I feel blessed to have amazing relationships with both my parents.
My parents were junior high sweethearts who came of age in the late ’60s, early ’70s.
Like most couples, they’ve weathered a ton over the years (including our house burning down when I was 8, the deaths of their parents as well as my beloved uncle Howie, to name a few challenges they have faced together).
And in the process, they’ve produced three pretty cool kids — or so they tell us Though all of us have long fled the nest, we’re still extremely close thanks to frequent flyer miles, cell phones, e-mail, and Skype.
(I’m in Michigan now; my brother lives in L.A. – but now he is teaching English in South Korea for the next year – and my sister lives in Manhattan where she’s a social worker at a NY Hospital).
But in many ways, no matter my age (I’m almost 30) or even the fact that I’m married now, I’m still Daddy’s Little Girl. I’m the eldest of three, and I swear, sometimes I think he still thinks I’m five, wearing pig-tails!
When people hear “daddy’s little girl” often they assume “spoiled.”
But my dad has never been the kind of dad to spoil me with physical objects the way some girls’ dads might. I don’t have a special pair of Tiffany earrings he gave me for graduation, or a car he bought me like a lot of the girls I went to college with (I’m not talking about my friends, just lots of girls I knew at American).
Instead, he’s spoiled me with his unconditional love, admiration, and devotion … something I wouldn’t trade for anything in this world. In that sense, I’m definitely a daddy’s girl.
My dad worked two jobs when we were small so my mom could stay home with us. I’m super-thankful for that. In spite of his crazy schedule (he was a printer), as a baby, we still always had our special time. He’d wake me when he got home at 3 in the morning from work so we could spend time together while my mom slept. He’d read to me, listen to me babble, and put me back to bed.
Even though he worked so very hard to provide for us, he still managed to make it to every choir concert, karate tournament, dance recital, or cheerleading competition … and he rarely missed our family dinners. (The importance of family dinners reigned supreme in our house, and I hope to instill the same with our kids.)
Anyway, in case you can’t tell, in honor of Father’s Day, this entry today is devoted to my dad. Pardon me while I take a walk down memory lane today.
One of my favorite memories of my dad is that he rescued Octy — the six-legged blue stuffed octopus he gave me the day I was born — from our house fire in 1988.
(Blue because my parents didn’t know if I was going to be a boy or a girl, so he picked blue to be safe).
Anyway, we came home from shopping around 5 p.m. on Saturday, January 9, 1988. My dad opened the door and literally screamed “FIRE!” — and our lives were forever changed.
An ember from our wood burning stove had escaped and caught on an ottoman in the living room … I was at the top of the driveway crying with my mom and siblings … we did what he told us to — ran to our neighbors and called 9-1-1…we watched the scene unfold from our neighbors’ living room window, staring in disbelief at what was our life as we knew it, gone in an instant.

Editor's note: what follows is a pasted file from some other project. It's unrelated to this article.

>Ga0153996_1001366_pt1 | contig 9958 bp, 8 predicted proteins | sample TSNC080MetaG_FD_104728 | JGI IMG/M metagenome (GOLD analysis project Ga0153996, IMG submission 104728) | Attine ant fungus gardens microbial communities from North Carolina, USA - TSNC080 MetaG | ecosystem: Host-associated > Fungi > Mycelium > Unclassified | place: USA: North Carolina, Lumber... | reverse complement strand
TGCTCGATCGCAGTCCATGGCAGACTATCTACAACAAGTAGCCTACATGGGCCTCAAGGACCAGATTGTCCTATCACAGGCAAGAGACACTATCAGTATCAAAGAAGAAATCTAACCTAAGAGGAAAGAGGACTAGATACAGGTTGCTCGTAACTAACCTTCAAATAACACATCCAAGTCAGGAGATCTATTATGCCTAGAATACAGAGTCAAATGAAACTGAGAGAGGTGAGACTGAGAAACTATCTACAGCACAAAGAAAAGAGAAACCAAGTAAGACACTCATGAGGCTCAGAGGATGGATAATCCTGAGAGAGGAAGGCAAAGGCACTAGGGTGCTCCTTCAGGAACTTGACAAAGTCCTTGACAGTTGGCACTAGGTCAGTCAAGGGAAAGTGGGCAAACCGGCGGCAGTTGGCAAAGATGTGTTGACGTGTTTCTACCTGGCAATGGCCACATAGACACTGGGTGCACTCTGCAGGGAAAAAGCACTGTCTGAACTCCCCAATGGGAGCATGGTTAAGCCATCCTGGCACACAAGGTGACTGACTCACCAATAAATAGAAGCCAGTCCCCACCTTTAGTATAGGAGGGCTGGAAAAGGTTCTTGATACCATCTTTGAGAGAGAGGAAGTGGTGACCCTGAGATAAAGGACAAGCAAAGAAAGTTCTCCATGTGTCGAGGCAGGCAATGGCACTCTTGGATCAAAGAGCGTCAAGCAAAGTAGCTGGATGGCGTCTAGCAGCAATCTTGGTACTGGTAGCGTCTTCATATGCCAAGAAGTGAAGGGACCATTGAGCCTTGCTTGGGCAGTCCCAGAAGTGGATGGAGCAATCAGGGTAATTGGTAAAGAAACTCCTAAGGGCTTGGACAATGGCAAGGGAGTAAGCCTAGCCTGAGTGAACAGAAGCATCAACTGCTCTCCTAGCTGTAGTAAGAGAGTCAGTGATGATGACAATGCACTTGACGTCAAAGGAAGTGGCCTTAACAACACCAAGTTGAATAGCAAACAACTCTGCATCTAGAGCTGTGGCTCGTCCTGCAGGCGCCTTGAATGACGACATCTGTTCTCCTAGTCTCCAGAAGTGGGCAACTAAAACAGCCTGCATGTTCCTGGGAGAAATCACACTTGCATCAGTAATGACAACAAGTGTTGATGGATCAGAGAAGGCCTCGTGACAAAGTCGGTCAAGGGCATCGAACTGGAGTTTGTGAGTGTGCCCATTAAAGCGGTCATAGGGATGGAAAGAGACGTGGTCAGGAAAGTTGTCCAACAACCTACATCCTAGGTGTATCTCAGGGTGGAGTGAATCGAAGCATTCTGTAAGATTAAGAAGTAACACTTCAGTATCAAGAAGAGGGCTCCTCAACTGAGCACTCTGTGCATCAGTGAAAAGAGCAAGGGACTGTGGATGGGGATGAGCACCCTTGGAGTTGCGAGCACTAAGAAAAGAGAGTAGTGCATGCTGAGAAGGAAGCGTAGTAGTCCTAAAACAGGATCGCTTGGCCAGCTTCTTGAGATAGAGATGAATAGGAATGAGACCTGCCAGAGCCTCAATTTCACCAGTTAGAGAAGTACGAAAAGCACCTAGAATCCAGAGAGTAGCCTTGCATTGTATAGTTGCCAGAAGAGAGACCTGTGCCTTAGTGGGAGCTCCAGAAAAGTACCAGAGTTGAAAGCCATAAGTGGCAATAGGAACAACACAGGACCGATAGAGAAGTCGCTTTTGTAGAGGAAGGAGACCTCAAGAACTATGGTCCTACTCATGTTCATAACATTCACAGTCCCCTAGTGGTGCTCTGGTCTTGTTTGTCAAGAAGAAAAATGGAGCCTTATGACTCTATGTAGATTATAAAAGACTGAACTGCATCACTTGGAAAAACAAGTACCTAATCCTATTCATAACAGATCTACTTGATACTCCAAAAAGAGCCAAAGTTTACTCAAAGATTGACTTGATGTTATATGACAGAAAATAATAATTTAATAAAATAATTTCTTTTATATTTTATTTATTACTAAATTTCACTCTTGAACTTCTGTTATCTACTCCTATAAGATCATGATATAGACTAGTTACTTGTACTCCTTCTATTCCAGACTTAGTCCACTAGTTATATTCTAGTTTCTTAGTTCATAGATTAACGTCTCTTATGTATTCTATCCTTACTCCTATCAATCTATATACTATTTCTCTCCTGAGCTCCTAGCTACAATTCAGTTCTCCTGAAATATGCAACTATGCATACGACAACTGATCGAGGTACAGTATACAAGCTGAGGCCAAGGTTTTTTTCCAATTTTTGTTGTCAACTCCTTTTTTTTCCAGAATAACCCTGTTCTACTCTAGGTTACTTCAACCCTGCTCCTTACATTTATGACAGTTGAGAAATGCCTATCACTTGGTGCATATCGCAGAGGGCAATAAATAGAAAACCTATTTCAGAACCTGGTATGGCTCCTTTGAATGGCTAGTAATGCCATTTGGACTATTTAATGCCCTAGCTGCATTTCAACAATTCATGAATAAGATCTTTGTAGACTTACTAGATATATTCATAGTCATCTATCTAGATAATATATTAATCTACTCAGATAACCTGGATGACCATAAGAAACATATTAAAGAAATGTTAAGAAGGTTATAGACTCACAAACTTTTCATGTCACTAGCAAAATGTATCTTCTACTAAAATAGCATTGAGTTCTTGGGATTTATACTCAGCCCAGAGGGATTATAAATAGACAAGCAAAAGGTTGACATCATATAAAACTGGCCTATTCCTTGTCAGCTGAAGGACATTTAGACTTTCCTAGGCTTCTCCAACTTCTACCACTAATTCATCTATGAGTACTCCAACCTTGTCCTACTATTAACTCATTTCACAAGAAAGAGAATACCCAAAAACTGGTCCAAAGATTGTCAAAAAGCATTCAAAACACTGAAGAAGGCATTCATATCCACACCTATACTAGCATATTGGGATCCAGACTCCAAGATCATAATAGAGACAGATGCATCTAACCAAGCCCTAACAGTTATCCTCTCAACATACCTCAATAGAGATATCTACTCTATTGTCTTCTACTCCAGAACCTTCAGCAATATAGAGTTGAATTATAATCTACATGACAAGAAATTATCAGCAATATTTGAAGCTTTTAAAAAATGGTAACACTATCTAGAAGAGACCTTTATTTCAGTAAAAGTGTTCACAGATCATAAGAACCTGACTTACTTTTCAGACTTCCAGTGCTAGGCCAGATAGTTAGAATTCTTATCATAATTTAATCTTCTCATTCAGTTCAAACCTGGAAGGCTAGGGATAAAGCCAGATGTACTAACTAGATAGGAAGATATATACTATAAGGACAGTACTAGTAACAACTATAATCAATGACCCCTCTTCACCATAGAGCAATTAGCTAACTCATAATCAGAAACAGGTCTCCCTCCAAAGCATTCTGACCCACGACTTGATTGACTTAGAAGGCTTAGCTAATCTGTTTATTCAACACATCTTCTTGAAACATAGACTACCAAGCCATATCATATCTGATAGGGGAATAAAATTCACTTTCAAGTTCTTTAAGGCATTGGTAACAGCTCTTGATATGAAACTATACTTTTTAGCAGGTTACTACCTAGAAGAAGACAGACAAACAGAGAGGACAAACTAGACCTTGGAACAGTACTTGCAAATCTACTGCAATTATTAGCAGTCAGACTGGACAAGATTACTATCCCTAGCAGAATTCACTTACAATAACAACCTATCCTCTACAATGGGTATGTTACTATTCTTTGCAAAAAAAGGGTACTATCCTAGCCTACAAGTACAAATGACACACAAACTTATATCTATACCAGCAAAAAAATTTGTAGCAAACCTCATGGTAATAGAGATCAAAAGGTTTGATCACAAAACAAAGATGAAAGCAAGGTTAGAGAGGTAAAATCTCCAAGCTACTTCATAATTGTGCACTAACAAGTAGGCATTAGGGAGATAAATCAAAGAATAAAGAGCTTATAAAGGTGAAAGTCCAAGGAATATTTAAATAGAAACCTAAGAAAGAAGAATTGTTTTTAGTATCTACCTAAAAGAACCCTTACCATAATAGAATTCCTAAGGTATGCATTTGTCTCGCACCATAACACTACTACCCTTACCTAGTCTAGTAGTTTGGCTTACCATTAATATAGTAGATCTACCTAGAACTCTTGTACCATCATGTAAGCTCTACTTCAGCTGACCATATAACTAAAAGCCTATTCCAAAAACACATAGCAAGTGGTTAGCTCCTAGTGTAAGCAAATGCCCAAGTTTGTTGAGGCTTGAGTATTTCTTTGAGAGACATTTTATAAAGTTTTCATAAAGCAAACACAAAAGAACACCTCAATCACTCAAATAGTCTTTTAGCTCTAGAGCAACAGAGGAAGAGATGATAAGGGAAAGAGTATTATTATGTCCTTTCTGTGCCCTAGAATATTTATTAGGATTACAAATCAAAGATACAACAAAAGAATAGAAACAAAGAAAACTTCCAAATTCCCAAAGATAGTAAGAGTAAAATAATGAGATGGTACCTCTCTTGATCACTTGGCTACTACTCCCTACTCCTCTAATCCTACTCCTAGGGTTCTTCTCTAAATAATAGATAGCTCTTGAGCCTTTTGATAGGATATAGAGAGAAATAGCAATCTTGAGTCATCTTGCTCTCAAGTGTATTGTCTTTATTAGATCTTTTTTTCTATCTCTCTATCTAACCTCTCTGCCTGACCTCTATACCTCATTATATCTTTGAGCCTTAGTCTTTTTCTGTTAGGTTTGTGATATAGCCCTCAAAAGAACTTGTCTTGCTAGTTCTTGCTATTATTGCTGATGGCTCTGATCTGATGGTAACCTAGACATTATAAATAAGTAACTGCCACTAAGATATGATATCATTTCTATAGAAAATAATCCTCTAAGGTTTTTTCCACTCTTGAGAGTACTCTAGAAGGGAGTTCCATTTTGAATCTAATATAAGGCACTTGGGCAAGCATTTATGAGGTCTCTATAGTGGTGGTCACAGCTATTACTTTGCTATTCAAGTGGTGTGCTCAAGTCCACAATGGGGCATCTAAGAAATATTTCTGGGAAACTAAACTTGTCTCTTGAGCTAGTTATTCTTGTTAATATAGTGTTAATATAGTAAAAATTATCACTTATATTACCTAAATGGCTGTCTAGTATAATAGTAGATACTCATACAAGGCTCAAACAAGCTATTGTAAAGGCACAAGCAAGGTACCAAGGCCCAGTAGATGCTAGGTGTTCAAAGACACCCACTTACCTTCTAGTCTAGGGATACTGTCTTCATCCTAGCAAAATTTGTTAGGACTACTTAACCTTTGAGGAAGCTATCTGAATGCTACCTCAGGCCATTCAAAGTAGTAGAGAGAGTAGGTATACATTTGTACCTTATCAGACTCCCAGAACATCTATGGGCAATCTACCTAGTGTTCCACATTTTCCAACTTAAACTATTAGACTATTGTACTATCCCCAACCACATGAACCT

The fire department told us had we come home ten minutes later, the house would have been gone entirely. We lost pretty much everything, and were out of our home for about six months while it was rebuilt.
The only things my dad could salvage were my parents’ wedding album, some photo albums, and Octy. Octy still sleeps on my nightstand to this day; I hope to pass him along to our firstborn child someday.
Irony of that day? That morning before we left to go shopping, no joke, I’d asked my dad, “Daddy, what would happen if our house ever caught fire at night?!” He told me we’d find each other and meet out by the mailbox and run to our neighbors and call 9-1-1.
We came home, and yea, the house was on fire. We ran to our neighbors and called 9-1-1-.
He swears it was just female intuition, but for many years I felt a sense of guilt for my premonition of sorts … and I am still to this day very funny about fire.
Our family is forever bonded because of that trying experience. Whenever we wonder, “Why us?” we know there was a reason, somewhere.
My dad’s not just a hero of mine; he’s also an “ideas guy.”
Never really into sports, my dad came up with other creative ways to bond with his kids.
He took us on “winter picnics” in the woods behind our house, would make tents in our living room so we could “camp,” and made us the best waterslide in all of Vernon, N.J. (”Slippery Banana” — a huge tarp that worked SO much better than the “slides” you could buy that always ripped on us).
While my sister and I are tone-deaf and have no musical ability whatsoever (thanks, Mom, we get that from you!) … my brother clearly got his musical talents from my dad; my bro can hear a song and play it on the piano or guitar or sax within minutes, without sheet music.
If someone asked me to sum up my dad, I’d say he truly epitomizes the notion of living for his family above all else … nothing makes him happier than being with those he loves the most.
OK, full disclosure — he lives for his family, and the Weather Channel!